Based on presurvey testing of the trawl gear in Chesapeake Bay by using the R/V Bay Eagle in 2001, tow direction was standardized to run with the prevailing tidal current because the trawl height and width were more consistent when the net was deployed with the current rather than against it (the trawl tended to lift off the bottom when towed against the current). Net mensuration gear readings were validated in 2004 by using a Sea Scan PC-based side-scan sonar unit (Marine Sonics Technology, Ltd.) operating with a 900-kHz tow fish deployed from a separate stationary vessel as the R/V Bay Eagle towed the trawl gear at the standard scope and speed (Figure 2). Although door-spread may be the best measure for trawl width (Engås and Godø 1986), we used the distance between the wings because the short trawl legs (6.1 m) forced the wings to align nearly directly behind the doors (Figure 2) and because the trawl doors were too small to function correctly with net mensuration gear attached.

A split-beam sonar system was mounted on a tow body that allowed the sonar to sample the water column directly in front of the trawl net (Figure 1). We deployed the transducer to enumerate the fish directly in front of the net because our study goal was to determine qe. The circular 11.8°, 200-kHz, digital split-beam transducer (BioSonics, Inc.; DE series) was mounted on a catamaran and deployed 0.5 m below the surface (Table 1). The echosounder was calibrated by the manufacturer. Subsequent routine standard target calibrations showed no change from the manufacturer calibration (target strength [TS] within 1 decibel [dB] of its known value). The echosounder was towed directly behind the vessel, approximately 20 m in front of the doors (Figure 1); this distance placed the transducer about 30 m behind the vessel within the warps in an attempt to accurately count fish encountering the net. There was no control for tilt angle; however, the research vessel was operationally limited to light seas (<60-cm wave height). Care was taken to adjust the tow point so that the tow body was pulled horizontally and the catamaran pontoons were spread nearly 2 m across to limit rolling. The transducer was operated concurrently with each tow (Table 1). The acoustic sample volume was limited by the shallow water (<40 m), and thus the acoustic beam width was always less than the net width. At depths of 5, 10, and 20 m, the acoustic beam was only about 1, 2, and 4 m wide, respectively, whereas the net generally was about 8 m wide.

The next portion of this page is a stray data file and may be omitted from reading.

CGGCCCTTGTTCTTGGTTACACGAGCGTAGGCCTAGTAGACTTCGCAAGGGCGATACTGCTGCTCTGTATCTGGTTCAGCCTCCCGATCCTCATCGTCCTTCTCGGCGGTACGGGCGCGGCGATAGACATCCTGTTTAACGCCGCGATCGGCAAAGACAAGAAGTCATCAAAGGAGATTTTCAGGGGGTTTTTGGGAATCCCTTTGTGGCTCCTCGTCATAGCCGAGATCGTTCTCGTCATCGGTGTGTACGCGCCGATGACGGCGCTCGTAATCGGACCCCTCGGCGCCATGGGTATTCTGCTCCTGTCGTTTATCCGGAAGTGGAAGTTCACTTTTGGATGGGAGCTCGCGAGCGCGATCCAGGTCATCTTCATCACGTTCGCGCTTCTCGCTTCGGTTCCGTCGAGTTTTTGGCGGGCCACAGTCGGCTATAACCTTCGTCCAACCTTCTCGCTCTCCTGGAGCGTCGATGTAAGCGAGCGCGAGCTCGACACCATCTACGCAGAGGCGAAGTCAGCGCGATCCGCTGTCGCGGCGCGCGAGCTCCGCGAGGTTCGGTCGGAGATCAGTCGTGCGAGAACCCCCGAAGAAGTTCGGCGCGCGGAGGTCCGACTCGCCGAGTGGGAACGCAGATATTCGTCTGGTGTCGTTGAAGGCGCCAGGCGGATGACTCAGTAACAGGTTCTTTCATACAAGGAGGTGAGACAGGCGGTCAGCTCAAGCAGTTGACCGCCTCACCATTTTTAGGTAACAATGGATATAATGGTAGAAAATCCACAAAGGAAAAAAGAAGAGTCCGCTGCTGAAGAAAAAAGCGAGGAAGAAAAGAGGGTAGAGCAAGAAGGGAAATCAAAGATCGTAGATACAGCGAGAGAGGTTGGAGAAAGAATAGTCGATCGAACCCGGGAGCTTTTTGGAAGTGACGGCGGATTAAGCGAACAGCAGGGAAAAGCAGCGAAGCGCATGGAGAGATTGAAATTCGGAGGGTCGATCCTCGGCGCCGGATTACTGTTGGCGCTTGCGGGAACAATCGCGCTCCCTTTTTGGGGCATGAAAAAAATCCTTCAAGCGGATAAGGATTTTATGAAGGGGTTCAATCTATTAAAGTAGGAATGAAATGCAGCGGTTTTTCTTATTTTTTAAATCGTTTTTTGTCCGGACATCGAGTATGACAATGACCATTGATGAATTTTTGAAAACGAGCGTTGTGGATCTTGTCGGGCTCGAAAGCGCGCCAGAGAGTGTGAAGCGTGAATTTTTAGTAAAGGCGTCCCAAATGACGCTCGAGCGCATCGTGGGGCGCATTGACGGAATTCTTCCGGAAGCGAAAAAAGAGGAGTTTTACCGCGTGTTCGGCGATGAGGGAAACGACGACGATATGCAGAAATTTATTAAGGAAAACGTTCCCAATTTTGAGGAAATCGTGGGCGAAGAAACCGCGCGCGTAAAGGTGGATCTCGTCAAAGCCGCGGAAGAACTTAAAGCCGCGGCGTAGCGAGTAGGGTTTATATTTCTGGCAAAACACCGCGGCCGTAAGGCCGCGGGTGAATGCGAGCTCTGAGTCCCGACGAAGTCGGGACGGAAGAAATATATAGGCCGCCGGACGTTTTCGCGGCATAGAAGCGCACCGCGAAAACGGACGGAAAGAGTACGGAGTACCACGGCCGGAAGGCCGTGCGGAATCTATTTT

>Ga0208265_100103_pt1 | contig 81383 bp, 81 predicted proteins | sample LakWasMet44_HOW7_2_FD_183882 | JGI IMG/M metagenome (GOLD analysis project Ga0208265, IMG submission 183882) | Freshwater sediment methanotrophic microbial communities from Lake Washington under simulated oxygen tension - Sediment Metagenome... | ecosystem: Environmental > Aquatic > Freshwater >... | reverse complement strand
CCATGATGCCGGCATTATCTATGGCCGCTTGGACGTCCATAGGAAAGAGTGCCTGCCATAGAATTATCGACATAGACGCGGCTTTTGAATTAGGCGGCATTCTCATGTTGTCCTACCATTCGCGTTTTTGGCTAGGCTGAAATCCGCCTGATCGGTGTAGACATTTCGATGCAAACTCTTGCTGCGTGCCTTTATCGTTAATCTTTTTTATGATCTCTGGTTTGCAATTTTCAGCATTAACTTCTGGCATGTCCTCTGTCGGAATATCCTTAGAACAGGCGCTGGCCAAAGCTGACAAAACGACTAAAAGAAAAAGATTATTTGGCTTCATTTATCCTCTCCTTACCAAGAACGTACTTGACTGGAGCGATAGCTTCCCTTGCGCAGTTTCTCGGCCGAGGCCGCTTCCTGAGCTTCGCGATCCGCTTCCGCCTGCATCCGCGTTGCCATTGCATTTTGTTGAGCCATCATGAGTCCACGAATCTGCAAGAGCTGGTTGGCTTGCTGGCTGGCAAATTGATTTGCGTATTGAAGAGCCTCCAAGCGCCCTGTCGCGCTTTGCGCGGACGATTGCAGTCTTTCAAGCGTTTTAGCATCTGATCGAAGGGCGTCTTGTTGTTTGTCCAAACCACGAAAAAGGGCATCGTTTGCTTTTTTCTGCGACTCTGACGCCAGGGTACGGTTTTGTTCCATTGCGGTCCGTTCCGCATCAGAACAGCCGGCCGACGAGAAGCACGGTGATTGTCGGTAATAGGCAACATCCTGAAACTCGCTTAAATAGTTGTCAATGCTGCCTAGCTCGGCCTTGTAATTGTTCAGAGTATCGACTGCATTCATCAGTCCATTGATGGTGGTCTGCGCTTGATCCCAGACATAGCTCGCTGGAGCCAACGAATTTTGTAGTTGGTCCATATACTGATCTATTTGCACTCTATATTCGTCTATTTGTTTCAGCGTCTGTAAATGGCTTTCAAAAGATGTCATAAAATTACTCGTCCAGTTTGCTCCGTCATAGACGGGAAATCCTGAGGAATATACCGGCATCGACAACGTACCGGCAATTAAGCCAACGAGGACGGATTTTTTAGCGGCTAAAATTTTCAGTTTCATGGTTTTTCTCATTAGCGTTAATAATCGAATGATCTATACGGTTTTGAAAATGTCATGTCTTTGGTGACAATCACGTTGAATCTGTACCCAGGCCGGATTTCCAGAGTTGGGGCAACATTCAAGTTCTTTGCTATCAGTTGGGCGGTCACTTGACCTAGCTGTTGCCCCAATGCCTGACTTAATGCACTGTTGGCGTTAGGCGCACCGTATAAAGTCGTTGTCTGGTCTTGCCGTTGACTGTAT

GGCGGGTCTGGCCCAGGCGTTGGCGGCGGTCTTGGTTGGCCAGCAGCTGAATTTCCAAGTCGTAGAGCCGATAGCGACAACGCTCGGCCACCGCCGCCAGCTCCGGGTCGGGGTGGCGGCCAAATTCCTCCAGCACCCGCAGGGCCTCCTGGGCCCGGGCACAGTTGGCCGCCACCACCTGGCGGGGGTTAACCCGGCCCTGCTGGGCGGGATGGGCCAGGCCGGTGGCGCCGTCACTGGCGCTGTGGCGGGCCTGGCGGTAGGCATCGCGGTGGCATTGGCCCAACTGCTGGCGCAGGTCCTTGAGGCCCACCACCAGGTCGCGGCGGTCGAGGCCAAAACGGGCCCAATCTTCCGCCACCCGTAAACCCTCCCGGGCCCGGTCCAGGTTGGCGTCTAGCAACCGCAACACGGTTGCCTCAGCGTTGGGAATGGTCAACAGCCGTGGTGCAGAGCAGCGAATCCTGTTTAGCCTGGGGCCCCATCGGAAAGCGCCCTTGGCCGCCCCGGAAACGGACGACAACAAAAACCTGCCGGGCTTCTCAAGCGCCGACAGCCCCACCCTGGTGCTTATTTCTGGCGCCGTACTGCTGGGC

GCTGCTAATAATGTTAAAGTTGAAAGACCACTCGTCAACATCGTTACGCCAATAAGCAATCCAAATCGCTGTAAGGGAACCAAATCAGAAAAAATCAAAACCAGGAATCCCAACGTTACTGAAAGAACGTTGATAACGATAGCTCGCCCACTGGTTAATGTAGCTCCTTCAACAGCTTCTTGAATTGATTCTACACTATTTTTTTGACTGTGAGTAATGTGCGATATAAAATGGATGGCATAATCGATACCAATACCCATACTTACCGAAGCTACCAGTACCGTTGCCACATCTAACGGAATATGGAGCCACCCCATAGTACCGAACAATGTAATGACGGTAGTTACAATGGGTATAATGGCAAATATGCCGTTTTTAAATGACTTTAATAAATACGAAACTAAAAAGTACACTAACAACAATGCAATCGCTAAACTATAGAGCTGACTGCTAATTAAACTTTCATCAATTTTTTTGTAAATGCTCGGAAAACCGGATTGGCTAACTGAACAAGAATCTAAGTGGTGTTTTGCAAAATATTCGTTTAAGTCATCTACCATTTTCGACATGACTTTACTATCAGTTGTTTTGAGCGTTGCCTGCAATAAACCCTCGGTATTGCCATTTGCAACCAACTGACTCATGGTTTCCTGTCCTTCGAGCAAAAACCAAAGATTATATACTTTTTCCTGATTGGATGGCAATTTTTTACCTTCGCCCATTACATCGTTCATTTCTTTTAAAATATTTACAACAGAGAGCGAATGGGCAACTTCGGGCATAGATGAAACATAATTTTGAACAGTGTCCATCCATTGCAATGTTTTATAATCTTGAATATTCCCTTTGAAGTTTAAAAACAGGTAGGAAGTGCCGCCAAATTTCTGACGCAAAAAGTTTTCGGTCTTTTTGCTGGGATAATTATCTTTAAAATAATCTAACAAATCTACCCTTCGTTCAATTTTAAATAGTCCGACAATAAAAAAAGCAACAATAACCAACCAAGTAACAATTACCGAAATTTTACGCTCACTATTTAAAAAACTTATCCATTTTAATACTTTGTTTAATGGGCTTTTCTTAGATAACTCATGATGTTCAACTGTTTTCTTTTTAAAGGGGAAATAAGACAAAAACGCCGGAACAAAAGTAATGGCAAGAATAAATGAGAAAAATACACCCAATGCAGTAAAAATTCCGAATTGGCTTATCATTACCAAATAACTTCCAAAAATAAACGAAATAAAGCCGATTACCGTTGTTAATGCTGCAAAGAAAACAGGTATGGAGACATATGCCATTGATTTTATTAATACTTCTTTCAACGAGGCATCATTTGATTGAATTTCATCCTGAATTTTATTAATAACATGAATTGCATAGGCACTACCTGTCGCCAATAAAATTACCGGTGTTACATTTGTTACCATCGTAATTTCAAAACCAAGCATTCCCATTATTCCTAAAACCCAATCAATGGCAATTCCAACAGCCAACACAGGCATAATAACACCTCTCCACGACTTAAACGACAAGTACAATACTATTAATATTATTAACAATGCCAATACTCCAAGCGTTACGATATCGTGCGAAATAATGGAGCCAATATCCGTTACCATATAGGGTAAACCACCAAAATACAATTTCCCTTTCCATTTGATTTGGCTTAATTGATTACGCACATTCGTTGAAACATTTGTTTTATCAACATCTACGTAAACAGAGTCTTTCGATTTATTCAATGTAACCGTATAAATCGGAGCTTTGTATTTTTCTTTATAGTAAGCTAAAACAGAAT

Data analysis

We estimated qe of Atlantic croakers and white perch from tows at depths greater than 5 m because at shallower depths, the vessel wake interfered with targets in the trawl sweep. Furthermore, only tows where catches were comprised of at least 90% of either species (i.e., monospecific) were used because relationships between down-looking aspect TS and total length (TL), which are needed for hydroacoustic data analysis, are not available for most Chesapeake Bay fishes. During 2003 and 2004, Atlantic croakers comprised 41% of the catch by abundance and white perch made up 19% of the abundance (51% and 14% of the catch by weight). For Atlantic croakers, 38 tows were available, of which nine were excluded due to either faulty net mensuration measurements (two tows) or very few ensonified fish (seven tows). For white perch, eight tows were available, of which one tow was excluded because very few fish were sampled by the echosounder. We believe that the tows used in the analysis are representative of overall gear performance because the catch abundances ranged from low to high, the tows occurred at sampling locations across the Chesapeake Bay main stem, and the fish were caught during a variety of months (Tables 2, 3; Figure 3).

Estimates of qe were obtained as follows:

where CPÛE is the number of fish captured in a tow, estimated when subsampling procedures are used on-deck to process large catches, and is an estimate of the number of fish present in front of the trawl based on the sonar system. The parameter N was estimated as = rhôv, where is the estimated tow volume and rhôv is the estimated density of fish in front of the trawl. Tow volumes were estimated by multiplying the tow distance (d) by the mean headrope height (h) and mean wing spread (w) during the tow. Values of h and w were estimated from the readings provided by the net mensuration equipment, and the value of d was obtained from the onboard GPS unit. These data were estimated for fishing time on the bottom and did not include trawl deployment or retrieval. The estimate of ρv was based on two measures from the echosounder: (1) the mean volume backscattering strength (Sv), which is the mean acoustic energy scattered from targets per finite volume of water sampled; and (2) the mean cross-sectional backscattering coefficient, sigmābs, which is the mean acoustic energy returned from the targets sampled.